Lifestyle changes, not testosterone, can improve low energy
Q: I often feel quite tired. My doctor says this fatigue may be caused by my low-normal testosterone level. I'd rather not go on testosterone therapy. What are some other ways to enhance my energy?
A: Research studies have not demonstrated a clear value in giving testosterone therapy to men who may be experiencing symptoms of low-normal or slightly low blood levels of testosterone.
In fact, some studies have even indicated that such treatments may raise the risk of heart trouble. So I can certainly understand if you'd rather avoid testosterone therapy to relieve your fatigue.
The good news is that lifestyle changes can go a long way toward improving your energy and overall health. I'll describe some of them here.
Eat for energy
Caffeine and sugar can give you a temporary lift. But when you eat a diet packed with vegetables, fruits, nuts, whole grains, healthy fats and lean protein, you not only consume the finest energy-boosting foods, but you also promote good health.
That's an energy booster in itself. And don't forget water. If your body is short on fluids, one of the first signs is a feeling of fatigue.
Exercise is a proven way to increase your vim and vigor.
Aim for 150 minutes of moderate aerobic activity per week or 75 minutes of vigorous activity, or a mix of the two.
You'll also want to engage in two to three strength-training sessions per week. Allow at least 48 hours between these muscle-building workouts to give your body time to recover.
Get better sleep
Nothing saps your energy faster than a poor night's rest. Most ordinary sleep difficulties can be solved with simple behavioral changes.
For example, use your bed only for sleeping or sex. Watch TV or read in a different room. And go to bed and get up at the same time every day, including weekends.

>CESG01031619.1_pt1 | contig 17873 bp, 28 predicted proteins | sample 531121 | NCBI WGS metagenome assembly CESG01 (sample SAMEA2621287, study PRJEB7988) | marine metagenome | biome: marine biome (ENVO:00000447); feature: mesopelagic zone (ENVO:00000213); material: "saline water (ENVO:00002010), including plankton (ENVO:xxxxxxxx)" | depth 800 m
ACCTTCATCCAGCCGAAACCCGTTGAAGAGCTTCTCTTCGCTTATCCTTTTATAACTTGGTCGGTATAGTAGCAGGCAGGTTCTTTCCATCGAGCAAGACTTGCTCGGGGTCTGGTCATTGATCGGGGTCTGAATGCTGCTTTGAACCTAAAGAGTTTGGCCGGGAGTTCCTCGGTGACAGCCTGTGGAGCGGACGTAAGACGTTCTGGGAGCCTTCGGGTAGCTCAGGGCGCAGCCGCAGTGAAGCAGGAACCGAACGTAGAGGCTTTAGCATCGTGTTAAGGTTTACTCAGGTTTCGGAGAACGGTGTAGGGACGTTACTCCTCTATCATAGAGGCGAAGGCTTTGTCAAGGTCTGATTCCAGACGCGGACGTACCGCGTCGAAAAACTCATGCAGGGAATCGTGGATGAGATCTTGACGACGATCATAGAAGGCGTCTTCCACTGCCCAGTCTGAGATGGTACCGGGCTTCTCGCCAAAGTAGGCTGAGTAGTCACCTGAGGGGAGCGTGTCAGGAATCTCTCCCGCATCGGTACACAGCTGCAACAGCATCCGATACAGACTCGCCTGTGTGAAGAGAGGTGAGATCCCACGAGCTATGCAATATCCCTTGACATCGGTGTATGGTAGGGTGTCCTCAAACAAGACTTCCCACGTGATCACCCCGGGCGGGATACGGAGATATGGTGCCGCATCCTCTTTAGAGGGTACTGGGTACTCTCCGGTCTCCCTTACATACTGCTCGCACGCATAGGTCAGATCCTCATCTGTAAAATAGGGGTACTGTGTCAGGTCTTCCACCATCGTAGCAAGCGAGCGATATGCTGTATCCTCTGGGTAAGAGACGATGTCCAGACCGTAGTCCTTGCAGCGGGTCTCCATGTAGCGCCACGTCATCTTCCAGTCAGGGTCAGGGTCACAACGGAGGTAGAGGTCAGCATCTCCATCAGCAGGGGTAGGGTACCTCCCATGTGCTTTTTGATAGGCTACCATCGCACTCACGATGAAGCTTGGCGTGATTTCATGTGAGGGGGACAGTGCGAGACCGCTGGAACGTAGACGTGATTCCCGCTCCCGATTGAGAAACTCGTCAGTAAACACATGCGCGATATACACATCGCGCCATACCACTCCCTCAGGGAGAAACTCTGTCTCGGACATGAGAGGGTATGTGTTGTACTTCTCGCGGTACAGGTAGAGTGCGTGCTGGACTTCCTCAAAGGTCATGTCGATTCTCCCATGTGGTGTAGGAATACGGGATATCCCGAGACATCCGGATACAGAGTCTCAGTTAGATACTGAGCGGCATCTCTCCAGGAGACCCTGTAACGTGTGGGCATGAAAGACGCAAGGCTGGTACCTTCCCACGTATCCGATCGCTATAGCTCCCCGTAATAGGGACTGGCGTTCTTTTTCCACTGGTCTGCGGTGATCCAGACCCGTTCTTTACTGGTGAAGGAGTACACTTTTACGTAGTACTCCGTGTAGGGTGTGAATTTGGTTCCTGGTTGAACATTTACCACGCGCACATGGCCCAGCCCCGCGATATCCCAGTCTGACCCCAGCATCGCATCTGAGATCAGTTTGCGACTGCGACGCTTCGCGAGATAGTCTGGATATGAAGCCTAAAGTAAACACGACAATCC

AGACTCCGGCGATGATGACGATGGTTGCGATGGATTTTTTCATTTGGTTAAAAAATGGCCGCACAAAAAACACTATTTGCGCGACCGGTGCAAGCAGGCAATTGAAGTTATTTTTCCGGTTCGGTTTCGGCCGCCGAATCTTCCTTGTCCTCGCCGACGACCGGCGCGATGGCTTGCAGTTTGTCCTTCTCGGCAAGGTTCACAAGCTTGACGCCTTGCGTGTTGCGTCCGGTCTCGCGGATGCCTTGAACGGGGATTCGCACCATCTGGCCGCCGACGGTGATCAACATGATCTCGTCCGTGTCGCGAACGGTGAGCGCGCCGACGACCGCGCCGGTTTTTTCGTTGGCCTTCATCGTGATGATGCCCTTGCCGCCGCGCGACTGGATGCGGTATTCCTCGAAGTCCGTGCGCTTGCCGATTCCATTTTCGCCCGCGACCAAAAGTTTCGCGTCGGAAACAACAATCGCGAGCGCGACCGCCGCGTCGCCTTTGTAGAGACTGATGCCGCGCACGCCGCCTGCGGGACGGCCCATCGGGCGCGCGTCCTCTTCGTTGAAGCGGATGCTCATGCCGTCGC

To get better sleep, avoid coffee or other caffeinated beverages or foods after noon; their effects in disrupting sleep can last for 12 to 16 hours.
Also avoid more than one alcoholic drink after dinner. While alcohol can be an effective "nightcap," helping you nod off more easily, later in the evening it acts as a stimulant, keeping you from getting enough deep sleep.
Finally, if you know or think you may suffer from sleep apnea or another sleep disorder, a doctor who specializes in sleep can improve your own -- and with it, your energy.
The most common cause of persistent fatigue is stress and the emotional response to it.
You can't eliminate stress from your life, but you can learn relaxation techniques that work as an antidote to it.
Deep breathing, meditation, progressive muscle relaxation and visualization can evoke a state of rest and release. These relaxation exercises lower blood pressure and slow heartbeat and respiration.
Paying attention to these lifestyle changes can do a lot more for your energy than drinking "energy drinks," which are artificial and temporary.
You want the real thing.
• Dr. Komaroff is a physician and professor at Harvard Medical School. For questions, go to AskDoctorK.com.